Washington state mask mandate ends March 21

Gov. Jay Inslee announced lifting the order after seeing COVID-19 cases consistently decline for weeks.

Man in suit at podium with American flag and state of Washington flag to the sides of him. Background is marble, podium has gold state seal

Washington Gov. Jay Inslee speaks as he gives his annual State of the State address, Jan. 11, 2022, at the Capitol in Olympia. On Feb. 17, Inslee announced the state will end its indoor masking requirements in most settings starting March 21. (Ted S. Warren/AP)

This story has an important update: the indoor mask requirement in Washington state is now lifting earlier, on March 12. Read more here.

Starting March 21, Washington residents and schoolchildren will no longer be required to mask up when indoors.

Gov. Jay Inslee announced Thursday that the state’s indoor mask mandate will be lifted in a little more than a month. The sunsetting of the mask requirement will apply to most public indoor spaces, including schools, child care facilities, restaurants, bars, churches, gyms and grocery stores.

Masks will continue to be required in most public indoor spaces until March 21. And private businesses can also continue to ask their customers to wear masks as a condition of entry, even after the statewide mandate lifts.

Even after March 21, masks will still be required in health care settings, such as hospitals and nursing homes, as well as on public transit, school buses, and when using taxis and ride-hailing services.

Local health jurisdictions can also impose their own local mandates that are stricter than the state’s.

Other states have similarly announced ends to their mask mandates in recent weeks. 

Inslee said he knows many people hoped he would lift Washington’s statewide mask mandate sooner than March 21. 

However, he said, “That would not be consistent with where the science is right now.”

“It would not be safe to do this today,” Inslee said Feb. 17, citing hospitalization rates that remain higher than at many earlier points in the pandemic.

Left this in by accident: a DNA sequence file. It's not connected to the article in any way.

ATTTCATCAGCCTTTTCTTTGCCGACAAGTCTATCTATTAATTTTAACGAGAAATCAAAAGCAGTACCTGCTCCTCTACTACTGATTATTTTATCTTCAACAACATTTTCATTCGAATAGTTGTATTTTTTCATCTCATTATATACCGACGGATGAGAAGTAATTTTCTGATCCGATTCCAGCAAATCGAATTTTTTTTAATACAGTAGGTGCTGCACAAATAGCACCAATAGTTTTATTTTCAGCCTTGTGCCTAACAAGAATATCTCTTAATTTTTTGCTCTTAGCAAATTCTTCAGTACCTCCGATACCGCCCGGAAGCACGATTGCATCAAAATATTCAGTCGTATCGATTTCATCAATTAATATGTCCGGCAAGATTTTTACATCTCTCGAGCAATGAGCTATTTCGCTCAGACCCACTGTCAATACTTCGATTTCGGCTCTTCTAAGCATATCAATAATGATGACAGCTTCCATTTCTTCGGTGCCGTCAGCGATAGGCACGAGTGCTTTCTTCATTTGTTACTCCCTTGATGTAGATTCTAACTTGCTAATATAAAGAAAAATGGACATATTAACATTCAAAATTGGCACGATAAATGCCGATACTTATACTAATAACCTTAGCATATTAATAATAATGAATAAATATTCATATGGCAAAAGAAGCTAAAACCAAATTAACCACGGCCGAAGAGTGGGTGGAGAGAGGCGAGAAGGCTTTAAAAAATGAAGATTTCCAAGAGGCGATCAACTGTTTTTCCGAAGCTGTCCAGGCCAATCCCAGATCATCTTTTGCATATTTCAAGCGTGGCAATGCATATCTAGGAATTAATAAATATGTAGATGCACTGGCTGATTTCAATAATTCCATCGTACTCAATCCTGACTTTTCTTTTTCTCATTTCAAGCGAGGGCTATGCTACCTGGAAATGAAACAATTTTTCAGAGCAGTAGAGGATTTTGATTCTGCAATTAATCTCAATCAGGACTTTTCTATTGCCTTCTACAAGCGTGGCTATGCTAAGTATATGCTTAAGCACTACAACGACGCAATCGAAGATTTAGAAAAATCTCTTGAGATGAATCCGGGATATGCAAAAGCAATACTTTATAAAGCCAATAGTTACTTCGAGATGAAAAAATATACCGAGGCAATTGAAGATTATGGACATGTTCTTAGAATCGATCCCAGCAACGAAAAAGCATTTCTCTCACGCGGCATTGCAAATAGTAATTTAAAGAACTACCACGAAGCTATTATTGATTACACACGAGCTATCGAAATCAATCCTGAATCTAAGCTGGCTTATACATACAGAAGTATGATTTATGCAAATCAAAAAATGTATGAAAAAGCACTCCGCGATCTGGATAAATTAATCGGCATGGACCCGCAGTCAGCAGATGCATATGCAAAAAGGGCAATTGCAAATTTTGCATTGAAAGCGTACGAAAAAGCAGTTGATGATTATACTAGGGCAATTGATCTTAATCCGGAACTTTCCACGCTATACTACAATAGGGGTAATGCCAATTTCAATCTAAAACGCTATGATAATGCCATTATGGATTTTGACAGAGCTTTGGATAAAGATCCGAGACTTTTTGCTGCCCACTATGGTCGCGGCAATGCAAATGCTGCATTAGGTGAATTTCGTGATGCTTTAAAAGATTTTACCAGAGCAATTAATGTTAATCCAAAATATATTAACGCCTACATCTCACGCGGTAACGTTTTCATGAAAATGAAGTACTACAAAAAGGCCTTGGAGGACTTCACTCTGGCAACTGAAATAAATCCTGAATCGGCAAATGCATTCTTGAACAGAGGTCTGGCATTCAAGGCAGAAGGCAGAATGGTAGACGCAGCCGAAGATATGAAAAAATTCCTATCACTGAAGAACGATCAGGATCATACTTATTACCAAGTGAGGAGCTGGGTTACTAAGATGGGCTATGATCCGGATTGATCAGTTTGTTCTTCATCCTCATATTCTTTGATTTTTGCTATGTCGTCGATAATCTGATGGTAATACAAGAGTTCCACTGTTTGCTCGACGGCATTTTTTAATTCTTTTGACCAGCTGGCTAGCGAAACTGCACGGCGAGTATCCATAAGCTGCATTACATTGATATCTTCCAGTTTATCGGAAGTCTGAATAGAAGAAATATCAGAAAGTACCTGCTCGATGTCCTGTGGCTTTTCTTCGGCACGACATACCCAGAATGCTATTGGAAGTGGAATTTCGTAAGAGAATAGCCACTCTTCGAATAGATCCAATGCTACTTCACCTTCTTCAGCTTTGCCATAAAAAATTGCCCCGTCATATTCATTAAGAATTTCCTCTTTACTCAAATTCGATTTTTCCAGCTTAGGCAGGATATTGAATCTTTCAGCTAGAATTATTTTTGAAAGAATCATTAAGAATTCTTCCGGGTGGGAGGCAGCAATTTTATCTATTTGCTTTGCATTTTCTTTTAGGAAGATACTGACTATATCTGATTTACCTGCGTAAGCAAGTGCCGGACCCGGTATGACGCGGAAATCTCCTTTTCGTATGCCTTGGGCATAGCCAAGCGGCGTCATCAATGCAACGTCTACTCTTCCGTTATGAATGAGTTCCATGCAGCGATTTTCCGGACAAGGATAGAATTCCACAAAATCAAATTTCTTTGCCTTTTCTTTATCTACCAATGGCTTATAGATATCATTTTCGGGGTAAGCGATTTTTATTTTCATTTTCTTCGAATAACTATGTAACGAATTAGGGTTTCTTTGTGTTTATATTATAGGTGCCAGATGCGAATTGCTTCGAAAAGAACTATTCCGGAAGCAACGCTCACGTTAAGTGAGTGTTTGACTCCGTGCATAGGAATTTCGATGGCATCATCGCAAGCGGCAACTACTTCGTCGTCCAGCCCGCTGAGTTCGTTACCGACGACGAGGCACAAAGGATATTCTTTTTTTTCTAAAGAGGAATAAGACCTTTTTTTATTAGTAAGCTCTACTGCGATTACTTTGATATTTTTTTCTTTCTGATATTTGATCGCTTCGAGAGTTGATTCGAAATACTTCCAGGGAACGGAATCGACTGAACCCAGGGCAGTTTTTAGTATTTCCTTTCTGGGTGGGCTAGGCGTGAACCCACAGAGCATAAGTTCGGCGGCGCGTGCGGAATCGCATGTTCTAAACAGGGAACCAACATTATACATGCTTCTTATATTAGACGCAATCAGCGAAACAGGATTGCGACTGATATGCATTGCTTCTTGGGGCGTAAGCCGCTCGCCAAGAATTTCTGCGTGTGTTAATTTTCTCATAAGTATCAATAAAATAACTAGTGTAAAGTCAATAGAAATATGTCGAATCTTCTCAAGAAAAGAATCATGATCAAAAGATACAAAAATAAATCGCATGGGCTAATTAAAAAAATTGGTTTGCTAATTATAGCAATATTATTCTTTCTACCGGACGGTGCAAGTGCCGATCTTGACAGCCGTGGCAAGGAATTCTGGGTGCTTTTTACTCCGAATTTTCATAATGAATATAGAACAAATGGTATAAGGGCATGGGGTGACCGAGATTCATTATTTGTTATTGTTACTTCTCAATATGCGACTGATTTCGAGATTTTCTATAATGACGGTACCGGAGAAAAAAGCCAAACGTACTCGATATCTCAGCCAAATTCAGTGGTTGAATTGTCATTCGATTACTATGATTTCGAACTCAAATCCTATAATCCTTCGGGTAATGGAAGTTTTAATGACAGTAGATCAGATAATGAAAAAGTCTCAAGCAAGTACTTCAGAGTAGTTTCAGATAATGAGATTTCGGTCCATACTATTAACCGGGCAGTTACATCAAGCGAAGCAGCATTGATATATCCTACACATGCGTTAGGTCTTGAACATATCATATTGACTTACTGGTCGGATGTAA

While some states like California, New Jersey and New York have let their indoor mask mandates expire earlier, Inslee said last week that those states had experienced an earlier rise in cases, fueled by the omicron variant of COVID-19. Washington’s wave of omicron cases came slightly later, Inslee said, which is why he wanted to wait a little longer before relaxing indoor masking requirements in Washington.

“We’re making decisions based on the epidemiology of our state,” Inslee told reporters Feb. 9. 

Inslee instead took the intermediate step that day of announcing an end to the state’s outdoor mask mandate, which applies to people attending large outdoor events of 500 people or more. That requirement ends Feb. 18. Inslee also announced that a ban on elective, nonemergency surgeries would end Feb. 18.

The lifting of mandates in Washington state comes as COVID-19 cases have declined over the past month.

While in mid-January, the state averaged about 19,000 new COVID-19 cases per day, by Feb. 3, the seven-day average of new daily cases had fallen to only about 7,000.

Hospitalizations also have declined, but not as dramatically, according to the state Department of Health. An average of 302 people per day were hospitalized for COVID-19 in mid-January, while the average number of daily hospitalizations fell to 240 in early February. 

Data on deaths from the past few weeks is still being reported and can lag by three to four weeks.  But in early to mid-January, the seven-day average number of people dying from COVID-19 was about 45 people per day, matching or surpassing previous peaks in the pandemic.